Stand Up, Stand Up for Jesus2017-03-22T04:43:52+00:00

Hymn Story

Stand Up, Stand Up for Jesus

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Stand Up, Stand Up for Jesus

Dudley Tyng was a young up-and-coming Episcopal priest in Philadelphia—until he started preaching against slavery.  Facing serious opposition in his congregation, he resigned and started the Church of the Covenant.  A talented young man, full of conviction, he soon attracted a large following.

In March, 1858, Tyng sponsored a rally that attracted five thousand men.  They heard him say, “I would rather this right arm were amputated at the trunk than that I should come short of my duty to you in delivering God’s message.”  Men responded by the hundreds to the invitation that day.

A week later, Tyng was visiting a farm when a threshing machine caught his sleeve and mangled his arm.  Doctors amputated his arm at the shoulder in an attempt to save his life, but he had sustained such a severe injury and loss of blood that he died a few days later.

On his deathbed, he was heard to offer this challenge to those who had gathered around him.  He said, “Let us all stand up for Jesus.”

Inspired by the dying words of his friend, George Duffield (1818-1888) was inspired to preach a sermon the next Sunday that closed with a poem that he had written.  That poem was “Stand Up, Stand Up for Jesus.” Set to music, his poem soon became a favorite hymn.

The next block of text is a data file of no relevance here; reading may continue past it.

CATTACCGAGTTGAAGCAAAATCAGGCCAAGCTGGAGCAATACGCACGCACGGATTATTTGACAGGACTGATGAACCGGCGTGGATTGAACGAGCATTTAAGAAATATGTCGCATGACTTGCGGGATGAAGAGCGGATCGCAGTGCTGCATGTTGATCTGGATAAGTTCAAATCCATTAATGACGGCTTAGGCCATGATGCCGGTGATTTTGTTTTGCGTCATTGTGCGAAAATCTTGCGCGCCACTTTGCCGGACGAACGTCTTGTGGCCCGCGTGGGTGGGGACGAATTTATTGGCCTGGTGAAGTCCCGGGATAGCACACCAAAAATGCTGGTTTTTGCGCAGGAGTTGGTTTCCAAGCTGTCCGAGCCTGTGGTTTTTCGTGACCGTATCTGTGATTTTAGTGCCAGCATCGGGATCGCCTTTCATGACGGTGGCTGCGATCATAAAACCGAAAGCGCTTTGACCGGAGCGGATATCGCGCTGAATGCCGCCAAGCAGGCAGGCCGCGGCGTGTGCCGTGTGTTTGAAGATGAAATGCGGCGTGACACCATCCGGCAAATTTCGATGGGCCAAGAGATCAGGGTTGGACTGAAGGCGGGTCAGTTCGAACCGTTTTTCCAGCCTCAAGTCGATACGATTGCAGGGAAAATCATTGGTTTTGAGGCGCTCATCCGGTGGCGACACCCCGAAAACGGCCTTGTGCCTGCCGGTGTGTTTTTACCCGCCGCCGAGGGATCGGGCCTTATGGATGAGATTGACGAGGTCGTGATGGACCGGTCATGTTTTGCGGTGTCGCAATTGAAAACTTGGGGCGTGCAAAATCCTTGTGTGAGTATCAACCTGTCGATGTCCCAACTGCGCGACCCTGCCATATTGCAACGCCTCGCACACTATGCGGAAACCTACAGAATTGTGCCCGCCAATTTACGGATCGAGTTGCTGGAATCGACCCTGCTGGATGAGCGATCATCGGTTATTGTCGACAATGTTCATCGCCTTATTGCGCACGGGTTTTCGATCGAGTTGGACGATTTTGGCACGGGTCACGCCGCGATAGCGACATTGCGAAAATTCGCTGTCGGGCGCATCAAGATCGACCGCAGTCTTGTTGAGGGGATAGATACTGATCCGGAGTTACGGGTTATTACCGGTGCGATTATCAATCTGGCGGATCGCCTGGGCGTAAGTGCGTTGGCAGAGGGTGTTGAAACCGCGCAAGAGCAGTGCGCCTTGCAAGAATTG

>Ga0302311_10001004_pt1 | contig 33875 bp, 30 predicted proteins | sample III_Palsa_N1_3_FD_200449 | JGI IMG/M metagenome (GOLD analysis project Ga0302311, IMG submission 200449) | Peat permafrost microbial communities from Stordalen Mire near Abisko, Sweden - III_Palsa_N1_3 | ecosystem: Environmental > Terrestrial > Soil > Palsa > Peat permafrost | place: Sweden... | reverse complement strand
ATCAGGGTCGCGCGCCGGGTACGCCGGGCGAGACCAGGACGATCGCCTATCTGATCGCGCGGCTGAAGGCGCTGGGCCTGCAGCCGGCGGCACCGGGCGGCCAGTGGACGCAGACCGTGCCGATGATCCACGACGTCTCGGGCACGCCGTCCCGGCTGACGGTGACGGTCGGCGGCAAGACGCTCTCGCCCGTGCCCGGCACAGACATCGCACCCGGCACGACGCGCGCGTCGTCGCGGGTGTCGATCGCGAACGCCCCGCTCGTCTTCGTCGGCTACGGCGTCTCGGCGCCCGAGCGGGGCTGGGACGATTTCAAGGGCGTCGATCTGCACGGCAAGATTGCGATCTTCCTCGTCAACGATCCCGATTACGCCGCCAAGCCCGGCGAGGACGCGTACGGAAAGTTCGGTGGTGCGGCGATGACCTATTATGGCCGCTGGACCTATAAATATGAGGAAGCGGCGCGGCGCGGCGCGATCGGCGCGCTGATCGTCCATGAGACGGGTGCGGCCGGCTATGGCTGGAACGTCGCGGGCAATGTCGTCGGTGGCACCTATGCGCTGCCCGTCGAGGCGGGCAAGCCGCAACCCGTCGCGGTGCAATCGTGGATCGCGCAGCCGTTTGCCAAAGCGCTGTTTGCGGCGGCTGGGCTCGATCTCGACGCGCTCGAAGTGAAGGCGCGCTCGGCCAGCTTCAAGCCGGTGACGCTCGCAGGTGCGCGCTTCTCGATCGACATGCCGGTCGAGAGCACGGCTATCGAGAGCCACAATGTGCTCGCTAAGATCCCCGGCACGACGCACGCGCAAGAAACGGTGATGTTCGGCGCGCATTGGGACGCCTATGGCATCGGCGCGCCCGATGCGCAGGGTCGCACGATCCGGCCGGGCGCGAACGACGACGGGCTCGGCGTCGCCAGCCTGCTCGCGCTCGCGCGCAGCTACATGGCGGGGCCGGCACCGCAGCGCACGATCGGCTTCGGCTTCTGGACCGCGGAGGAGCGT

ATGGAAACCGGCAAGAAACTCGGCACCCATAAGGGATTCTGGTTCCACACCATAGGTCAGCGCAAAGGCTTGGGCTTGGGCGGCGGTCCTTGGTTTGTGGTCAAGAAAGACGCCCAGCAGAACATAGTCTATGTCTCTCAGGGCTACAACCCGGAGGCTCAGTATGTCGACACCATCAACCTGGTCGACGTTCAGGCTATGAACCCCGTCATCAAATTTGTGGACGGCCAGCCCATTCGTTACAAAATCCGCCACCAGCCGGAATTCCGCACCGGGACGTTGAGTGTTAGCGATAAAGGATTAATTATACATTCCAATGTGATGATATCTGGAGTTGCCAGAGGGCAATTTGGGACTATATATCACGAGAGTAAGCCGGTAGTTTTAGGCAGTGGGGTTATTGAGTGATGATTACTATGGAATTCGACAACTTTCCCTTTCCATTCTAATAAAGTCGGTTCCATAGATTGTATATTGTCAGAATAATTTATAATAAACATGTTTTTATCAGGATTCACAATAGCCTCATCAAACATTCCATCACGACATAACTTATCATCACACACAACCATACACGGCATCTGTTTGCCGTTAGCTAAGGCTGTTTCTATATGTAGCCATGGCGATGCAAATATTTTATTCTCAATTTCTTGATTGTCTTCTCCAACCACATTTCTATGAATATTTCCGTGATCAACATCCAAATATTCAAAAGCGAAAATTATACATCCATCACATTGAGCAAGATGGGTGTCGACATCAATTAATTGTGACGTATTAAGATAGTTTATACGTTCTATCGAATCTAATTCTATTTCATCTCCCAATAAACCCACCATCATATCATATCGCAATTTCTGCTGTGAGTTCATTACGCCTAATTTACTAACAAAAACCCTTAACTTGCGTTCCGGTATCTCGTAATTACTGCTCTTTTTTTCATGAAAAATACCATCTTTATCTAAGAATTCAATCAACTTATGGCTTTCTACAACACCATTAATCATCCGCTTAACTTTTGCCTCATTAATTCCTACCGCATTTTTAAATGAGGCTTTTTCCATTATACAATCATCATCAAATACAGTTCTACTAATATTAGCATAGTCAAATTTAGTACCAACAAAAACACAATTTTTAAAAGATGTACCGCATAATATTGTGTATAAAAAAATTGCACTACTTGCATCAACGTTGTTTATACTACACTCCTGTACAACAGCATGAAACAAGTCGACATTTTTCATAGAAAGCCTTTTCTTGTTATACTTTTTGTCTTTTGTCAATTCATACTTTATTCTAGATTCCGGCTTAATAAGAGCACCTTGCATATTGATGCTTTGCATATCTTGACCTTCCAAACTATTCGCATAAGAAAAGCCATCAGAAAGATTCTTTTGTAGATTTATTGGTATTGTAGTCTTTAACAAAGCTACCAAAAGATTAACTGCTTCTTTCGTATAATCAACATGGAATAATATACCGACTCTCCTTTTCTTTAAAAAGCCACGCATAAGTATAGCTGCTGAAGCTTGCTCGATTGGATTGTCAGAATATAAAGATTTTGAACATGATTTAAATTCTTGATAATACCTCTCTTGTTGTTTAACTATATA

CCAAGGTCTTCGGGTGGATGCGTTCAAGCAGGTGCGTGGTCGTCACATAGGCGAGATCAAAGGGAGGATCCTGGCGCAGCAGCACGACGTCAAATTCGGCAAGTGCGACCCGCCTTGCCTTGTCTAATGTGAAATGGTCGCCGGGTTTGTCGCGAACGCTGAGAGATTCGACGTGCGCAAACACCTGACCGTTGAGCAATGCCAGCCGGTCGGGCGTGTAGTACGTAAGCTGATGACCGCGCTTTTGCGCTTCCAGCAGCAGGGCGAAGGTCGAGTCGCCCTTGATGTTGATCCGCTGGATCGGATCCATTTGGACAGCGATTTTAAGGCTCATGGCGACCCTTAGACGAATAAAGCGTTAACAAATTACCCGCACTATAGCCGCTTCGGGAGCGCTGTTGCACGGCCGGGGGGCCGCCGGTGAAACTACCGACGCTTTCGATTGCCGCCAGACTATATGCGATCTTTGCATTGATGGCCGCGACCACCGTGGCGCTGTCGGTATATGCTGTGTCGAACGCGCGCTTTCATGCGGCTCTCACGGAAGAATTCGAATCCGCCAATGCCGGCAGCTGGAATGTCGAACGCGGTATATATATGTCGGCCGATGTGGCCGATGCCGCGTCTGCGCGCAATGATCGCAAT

“Stand Up for Jesus” has a distinctly military air:

• It refers to believers as Christian soldiers, and pictures Christ leading his followers in a battle against evil forces (v. 1).

• It mentions obeying Christ’s trumpet call (v. 2)—trumpet signals being the way that armies commanded troops in battle in that day and age.

• It encourages putting on Gospel armor, an allusion to Ephesians 6:10ff, where Paul said that the armor of God is the belt of truth, the breastplate of righteousness, footwear of peace, the shield of faith, the helmet of salvation, and the sword of the Spirit, which is the word of God.

The last verse holds out a promise of peace, saying that “the strife will not be long.”  Furthermore, it holds out a great promise:

To Him that overcometh,
A crown of life shall be;
He with the King of Glory
Shall reign eternally.

 This song has lost a good deal of favor among those who disparage militarism.  However, it accurately portrays the Christian life as being a life and death struggle against evil—a battle that we must ask Christ to help us to win.  We would do well to stand up and proclaim that reality.

Scripture quotations from the World English Bible.

Copyright, 2015, Richard Niell Donovan